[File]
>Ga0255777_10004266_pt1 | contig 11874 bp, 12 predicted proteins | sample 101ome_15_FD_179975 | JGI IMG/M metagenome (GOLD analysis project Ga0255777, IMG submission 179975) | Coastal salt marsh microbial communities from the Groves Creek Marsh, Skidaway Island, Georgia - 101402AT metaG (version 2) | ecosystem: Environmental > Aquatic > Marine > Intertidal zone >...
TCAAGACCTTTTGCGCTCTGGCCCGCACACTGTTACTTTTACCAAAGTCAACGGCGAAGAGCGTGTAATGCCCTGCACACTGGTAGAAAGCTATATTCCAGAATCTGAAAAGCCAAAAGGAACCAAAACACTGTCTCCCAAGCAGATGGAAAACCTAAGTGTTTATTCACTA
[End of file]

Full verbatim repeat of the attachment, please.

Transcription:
>Ga0255777_10004266_pt1 | contig 11874 bp, 12 predicted proteins | sample 101ome_15_FD_179975 | JGI IMG/M metagenome (GOLD analysis project Ga0255777, IMG submission 179975) | Coastal salt marsh microbial communities from the Groves Creek Marsh, Skidaway Island, Georgia - 101402AT metaG (version 2) | ecosystem: Environmental > Aquatic > Marine > Intertidal zone >...
TCAAGACCTTTTGCGCTCTGGCCCGCACACTGTTACTTTTACCAAAGTCAACGGCGAAGAGCGTGTAATGCCCTGCACACTGGTAGAAAGCTATATTCCAGAATCTGAAAAGCCAAAAGGAACCAAAACACTGTCTCCCAAGCAGATGGAAAACCTAAGTGTTTATTCACTA